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PostgreSQL Change Management Tool


Experienced software engineers and database administrators know very well that database systems need care and feeding, especially as they grow over time.

A Database Change Management System (DB CMS) is one method of carefully accounting for changes to live database schemas in a controlled manner with full history and auditability of who changed what and when.

A DB CMS itself is a well documented process and is typically required to meet the following criteria,

  • Managed the deployment of changes to a schema, specifically the DDL and DML, in a controlled and auditable manner

  • Control the deployment / migration of DDL from one Server/Database/Schema to another

  • Integrate directly with the database system, backups and restores while preserving the integrity of the data schema within the CMS

  • Regenerate DDL for Disaster Recovery in the absence of database backups

psql-cm is a tool which was created to help make achieving these goals easier.

What psql-cm is

This project is a tool to assist with an ITIL like change management process for database schemas within a PostgreSQL database cluster.

Specifically psql-cm is a tool which encodes one change management process for a complex multi database, multi schema PostgreSQL system.

This means that psql-cm may be much more than you need for a simple single database system. Please take the time to understand the process and what problems it solves. In order for psql-cm to be effective it must be combined with complimentary process and adherence.

What psql-cm is not

psql-cm is not intended on being a solution for data backup. For backup of data instead use the pg_dump command line utility for backing up data in addition to a replication technique tailored to your needs.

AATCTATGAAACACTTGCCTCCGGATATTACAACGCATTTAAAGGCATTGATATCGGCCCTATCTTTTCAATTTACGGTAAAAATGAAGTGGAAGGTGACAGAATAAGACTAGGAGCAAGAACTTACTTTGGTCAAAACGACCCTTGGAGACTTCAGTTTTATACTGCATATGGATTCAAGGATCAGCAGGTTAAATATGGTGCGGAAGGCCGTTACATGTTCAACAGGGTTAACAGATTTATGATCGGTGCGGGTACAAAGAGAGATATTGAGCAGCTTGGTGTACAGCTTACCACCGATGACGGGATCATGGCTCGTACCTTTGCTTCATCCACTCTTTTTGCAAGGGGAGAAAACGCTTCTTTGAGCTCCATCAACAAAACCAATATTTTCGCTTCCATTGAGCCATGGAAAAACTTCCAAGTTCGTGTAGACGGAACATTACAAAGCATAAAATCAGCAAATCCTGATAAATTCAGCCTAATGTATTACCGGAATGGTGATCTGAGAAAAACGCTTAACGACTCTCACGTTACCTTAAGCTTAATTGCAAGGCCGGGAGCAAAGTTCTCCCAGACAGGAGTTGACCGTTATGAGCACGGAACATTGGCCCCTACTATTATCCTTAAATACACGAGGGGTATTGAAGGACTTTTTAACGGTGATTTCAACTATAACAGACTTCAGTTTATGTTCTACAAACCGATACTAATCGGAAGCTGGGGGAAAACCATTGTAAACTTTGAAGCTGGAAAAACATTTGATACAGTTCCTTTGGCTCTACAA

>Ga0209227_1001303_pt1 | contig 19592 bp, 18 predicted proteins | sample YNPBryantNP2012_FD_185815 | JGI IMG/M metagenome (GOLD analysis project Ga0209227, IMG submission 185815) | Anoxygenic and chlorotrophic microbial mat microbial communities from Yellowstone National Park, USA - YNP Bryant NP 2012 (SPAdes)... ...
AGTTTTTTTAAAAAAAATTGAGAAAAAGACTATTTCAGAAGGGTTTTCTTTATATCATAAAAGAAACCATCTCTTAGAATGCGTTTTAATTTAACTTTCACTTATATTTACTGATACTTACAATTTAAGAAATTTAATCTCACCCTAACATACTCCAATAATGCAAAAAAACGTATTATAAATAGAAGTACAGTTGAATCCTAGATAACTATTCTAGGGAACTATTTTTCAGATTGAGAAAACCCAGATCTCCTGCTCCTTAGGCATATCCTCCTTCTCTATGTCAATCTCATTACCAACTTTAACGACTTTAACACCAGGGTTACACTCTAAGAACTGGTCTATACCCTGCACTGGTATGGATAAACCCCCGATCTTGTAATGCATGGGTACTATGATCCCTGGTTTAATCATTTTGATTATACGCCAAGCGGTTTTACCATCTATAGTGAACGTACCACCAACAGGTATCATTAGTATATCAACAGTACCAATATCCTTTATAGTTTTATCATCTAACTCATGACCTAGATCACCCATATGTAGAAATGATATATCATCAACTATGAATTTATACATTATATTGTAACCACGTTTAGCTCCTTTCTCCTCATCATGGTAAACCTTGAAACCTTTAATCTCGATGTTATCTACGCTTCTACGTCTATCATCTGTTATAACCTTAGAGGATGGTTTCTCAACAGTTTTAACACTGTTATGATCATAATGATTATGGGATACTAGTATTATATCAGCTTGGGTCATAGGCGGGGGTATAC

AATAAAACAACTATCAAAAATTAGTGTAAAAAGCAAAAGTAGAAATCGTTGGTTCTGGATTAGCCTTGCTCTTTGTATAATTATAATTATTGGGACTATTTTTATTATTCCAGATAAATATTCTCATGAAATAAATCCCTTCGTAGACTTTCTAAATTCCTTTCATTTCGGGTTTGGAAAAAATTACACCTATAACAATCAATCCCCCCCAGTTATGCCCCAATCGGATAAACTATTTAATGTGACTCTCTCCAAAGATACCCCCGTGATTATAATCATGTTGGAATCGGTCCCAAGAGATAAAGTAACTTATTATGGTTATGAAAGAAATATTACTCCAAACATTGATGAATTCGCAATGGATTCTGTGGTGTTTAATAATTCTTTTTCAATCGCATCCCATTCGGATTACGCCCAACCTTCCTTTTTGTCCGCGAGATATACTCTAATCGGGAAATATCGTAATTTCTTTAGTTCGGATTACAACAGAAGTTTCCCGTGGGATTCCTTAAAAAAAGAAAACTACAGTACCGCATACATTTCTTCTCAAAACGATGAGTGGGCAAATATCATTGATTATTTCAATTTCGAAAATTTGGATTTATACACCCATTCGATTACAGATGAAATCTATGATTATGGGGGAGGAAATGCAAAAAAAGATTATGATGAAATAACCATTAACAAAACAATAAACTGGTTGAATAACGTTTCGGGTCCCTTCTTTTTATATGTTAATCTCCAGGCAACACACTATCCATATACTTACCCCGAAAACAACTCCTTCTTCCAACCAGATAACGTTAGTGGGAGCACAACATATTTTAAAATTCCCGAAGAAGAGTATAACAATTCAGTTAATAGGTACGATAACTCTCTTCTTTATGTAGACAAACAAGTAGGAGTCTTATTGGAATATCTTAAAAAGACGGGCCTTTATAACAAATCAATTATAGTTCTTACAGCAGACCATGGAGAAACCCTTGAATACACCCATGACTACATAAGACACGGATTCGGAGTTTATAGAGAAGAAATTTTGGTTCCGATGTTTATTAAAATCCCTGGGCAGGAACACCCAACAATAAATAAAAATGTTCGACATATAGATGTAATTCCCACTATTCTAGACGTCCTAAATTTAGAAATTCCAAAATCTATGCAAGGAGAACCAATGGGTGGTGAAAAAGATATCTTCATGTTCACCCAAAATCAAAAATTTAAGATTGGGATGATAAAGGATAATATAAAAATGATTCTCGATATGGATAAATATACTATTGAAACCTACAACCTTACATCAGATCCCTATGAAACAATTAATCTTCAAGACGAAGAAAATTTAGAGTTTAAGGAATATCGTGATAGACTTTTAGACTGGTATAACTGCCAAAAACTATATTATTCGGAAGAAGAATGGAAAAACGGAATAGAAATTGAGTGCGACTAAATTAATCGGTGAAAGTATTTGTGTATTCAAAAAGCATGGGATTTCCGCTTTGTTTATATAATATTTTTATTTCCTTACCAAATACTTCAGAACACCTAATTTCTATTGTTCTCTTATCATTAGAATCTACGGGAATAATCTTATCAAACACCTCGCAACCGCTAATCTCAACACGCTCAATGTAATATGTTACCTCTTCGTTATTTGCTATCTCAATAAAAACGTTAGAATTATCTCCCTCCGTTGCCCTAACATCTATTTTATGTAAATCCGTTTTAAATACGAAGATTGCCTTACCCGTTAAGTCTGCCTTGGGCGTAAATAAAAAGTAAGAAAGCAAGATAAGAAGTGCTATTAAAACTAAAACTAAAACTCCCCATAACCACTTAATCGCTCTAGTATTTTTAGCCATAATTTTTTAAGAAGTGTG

The process

Using psql-cm



Once the prerequisites have been satisfied on your system, using the 'gem' command from Ruby 1.9.3 do:

$ gem install psql-cm


Setup the psql_cm control tables on the target databases, use a comma (',') to separate multiple database names.

$ psql-cm setup --database psqlcm_test


Dump the current database schema to the specified --sql-path directory, if none specified it dumps to $PWD/sql

$ psql-cm dump --database psqlcm_test --sql-path $HOME/sql


Restore a previously psql-cm dumped database schema into a brand new postgresql database cluster.

$ psql-cm restore --database psqlcm_test --sql-path $HOME/sql


There are two ways to submit schema changes. The first is by passing the schema change on the command line as a string and the second is by specifying the path to a sql file. An example of each follows.

SQL String

$ psql-cm submit --database psqlcm_test --schema schema_two --change "ALTER TABLE a_varchar ADD COLUMN a_timestamp timestamptz;"

Note that if you do not specify --schema the change is applied against the default schema (typically 'public').

SQL File

$ echo "ALTER TABLE a_varchar ADD COLUMN a_timestamp timestamptz;" > add_a_timestamp.sql
$ psql-cm submit --database psqlcm_test --schema schema_two --change add_a_timestamp.sql

Note that when we do not specify a full path to the file, psql-cm will look for the file in the current working directory.


Available actions are those exposed above

--database argument specifies a single database name and can be used multiple times if required, although using the --databases argument (below) is more succient and preferred.

$ psql-cm --database a_database

--database argument may take multiple database targets, to do this pass them in ',' separated format, no spaces. Specifically the format is,